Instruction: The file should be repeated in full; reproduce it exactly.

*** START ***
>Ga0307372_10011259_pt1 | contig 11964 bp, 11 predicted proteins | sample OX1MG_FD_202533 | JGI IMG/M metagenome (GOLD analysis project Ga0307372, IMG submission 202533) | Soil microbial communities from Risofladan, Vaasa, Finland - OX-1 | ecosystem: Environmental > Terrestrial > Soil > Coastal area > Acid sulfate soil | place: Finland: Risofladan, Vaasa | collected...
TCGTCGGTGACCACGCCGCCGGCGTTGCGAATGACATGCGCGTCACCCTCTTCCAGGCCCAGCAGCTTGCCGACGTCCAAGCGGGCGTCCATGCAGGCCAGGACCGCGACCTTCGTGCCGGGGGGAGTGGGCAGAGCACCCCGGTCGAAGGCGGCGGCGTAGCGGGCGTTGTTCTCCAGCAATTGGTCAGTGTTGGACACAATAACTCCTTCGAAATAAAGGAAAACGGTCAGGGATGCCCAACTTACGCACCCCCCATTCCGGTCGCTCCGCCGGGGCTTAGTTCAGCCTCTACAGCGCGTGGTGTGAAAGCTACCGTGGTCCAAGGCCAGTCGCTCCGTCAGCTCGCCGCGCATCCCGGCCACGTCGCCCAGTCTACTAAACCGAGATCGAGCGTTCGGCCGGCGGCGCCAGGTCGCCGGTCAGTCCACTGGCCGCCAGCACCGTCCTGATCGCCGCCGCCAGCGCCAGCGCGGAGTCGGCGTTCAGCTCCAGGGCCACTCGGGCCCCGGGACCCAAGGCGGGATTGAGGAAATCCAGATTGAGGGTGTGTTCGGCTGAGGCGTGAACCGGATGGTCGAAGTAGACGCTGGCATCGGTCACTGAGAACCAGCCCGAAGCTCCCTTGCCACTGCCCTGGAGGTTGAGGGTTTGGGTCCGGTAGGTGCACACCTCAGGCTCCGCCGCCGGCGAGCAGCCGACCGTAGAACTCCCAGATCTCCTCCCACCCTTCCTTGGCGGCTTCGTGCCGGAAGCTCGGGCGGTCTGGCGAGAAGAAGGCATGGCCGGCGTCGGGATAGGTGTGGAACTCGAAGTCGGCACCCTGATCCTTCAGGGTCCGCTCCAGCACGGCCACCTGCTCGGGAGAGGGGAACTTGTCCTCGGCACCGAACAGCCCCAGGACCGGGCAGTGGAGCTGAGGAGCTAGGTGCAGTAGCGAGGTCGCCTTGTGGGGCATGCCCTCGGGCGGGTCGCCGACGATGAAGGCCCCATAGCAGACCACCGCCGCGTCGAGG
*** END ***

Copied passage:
>Ga0307372_10011259_pt1 | contig 11964 bp, 11 predicted proteins | sample OX1MG_FD_202533 | JGI IMG/M metagenome (GOLD analysis project Ga0307372, IMG submission 202533) | Soil microbial communities from Risofladan, Vaasa, Finland - OX-1 | ecosystem: Environmental > Terrestrial > Soil > Coastal area > Acid sulfate soil | place: Finland: Risofladan, Vaasa | collected...
TCGTCGGTGACCACGCCGCCGGCGTTGCGAATGACATGCGCGTCACCCTCTTCCAGGCCCAGCAGCTTGCCGACGTCCAAGCGGGCGTCCATGCAGGCCAGGACCGCGACCTTCGTGCCGGGGGGAGTGGGCAGAGCACCCCGGTCGAAGGCGGCGGCGTAGCGGGCGTTGTTCTCCAGCAATTGGTCAGTGTTGGACACAATAACTCCTTCGAAATAAAGGAAAACGGTCAGGGATGCCCAACTTACGCACCCCCCATTCCGGTCGCTCCGCCGGGGCTTAGTTCAGCCTCTACAGCGCGTGGTGTGAAAGCTACCGTGGTCCAAGGCCAGTCGCTCCGTCAGCTCGCCGCGCATCCCGGCCACGTCGCCCAGTCTACTAAACCGAGATCGAGCGTTCGGCCGGCGGCGCCAGGTCGCCGGTCAGTCCACTGGCCGCCAGCACCGTCCTGATCGCCGCCGCCAGCGCCAGCGCGGAGTCGGCGTTCAGCTCCAGGGCCACTCGGGCCCCGGGACCCAAGGCGGGATTGAGGAAATCCAGATTGAGGGTGTGTTCGGCTGAGGCGTGAACCGGATGGTCGAAGTAGACGCTGGCATCGGTCACTGAGAACCAGCCCGAAGCTCCCTTGCCACTGCCCTGGAGGTTGAGGGTTTGGGTCCGGTAGGTGCACACCTCAGGCTCCGCCGCCGGCGAGCAGCCGACCGTAGAACTCCCAGATCTCCTCCCACCCTTCCTTGGCGGCTTCGTGCCGGAAGCTCGGGCGGTCTGGCGAGAAGAAGGCATGGCCGGCGTCGGGATAGGTGTGGAACTCGAAGTCGGCACCCTGATCCTTCAGGGTCCGCTCCAGCACGGCCACCTGCTCGGGAGAGGGGAACTTGTCCTCGGCACCGAACAGCCCCAGGACCGGGCAGTGGAGCTGAGGAGCTAGGTGCAGTAGCGAGGTCGCCTTGTGGGGCATGCCCTCGGGCGGGTCGCCGACGATGAAGGCCCCATAGCAGACCACCGCCGCGTCGAGG